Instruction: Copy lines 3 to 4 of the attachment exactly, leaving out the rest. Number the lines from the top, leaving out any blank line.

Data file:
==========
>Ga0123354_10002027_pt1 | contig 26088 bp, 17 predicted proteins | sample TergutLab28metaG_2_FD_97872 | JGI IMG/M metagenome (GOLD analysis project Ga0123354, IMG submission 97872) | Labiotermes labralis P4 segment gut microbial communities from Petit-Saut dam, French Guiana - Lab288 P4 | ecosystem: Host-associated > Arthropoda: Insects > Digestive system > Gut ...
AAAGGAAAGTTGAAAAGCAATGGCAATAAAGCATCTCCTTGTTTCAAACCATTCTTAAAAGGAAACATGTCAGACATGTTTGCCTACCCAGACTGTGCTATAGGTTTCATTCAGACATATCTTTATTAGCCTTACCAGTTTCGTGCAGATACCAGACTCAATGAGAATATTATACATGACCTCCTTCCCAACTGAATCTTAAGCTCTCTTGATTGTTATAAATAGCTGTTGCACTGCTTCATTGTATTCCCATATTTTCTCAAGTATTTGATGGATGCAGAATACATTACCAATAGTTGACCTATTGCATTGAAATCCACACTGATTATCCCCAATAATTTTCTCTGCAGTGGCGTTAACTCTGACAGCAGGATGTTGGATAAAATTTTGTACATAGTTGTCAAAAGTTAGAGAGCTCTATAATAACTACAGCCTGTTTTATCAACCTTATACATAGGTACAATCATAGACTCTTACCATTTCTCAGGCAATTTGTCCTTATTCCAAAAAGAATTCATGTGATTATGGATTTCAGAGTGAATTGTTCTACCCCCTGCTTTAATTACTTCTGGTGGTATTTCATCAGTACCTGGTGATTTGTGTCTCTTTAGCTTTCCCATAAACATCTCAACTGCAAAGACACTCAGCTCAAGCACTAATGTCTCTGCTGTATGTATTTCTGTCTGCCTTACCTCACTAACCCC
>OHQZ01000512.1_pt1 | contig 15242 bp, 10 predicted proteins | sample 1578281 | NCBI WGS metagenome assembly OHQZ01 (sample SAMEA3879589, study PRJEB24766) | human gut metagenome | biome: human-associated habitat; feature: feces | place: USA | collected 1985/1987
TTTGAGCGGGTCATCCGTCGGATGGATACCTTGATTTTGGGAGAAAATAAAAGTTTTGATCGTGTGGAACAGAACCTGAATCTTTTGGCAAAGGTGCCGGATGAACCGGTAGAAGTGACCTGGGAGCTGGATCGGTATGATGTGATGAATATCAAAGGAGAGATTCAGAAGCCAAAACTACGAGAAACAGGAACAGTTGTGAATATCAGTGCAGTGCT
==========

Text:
>OHQZ01000512.1_pt1 | contig 15242 bp, 10 predicted proteins | sample 1578281 | NCBI WGS metagenome assembly OHQZ01 (sample SAMEA3879589, study PRJEB24766) | human gut metagenome | biome: human-associated habitat; feature: feces | place: USA | collected 1985/1987
TTTGAGCGGGTCATCCGTCGGATGGATACCTTGATTTTGGGAGAAAATAAAAGTTTTGATCGTGTGGAACAGAACCTGAATCTTTTGGCAAAGGTGCCGGATGAACCGGTAGAAGTGACCTGGGAGCTGGATCGGTATGATGTGATGAATATCAAAGGAGAGATTCAGAAGCCAAAACTACGAGAAACAGGAACAGTTGTGAATATCAGTGCAGTGCT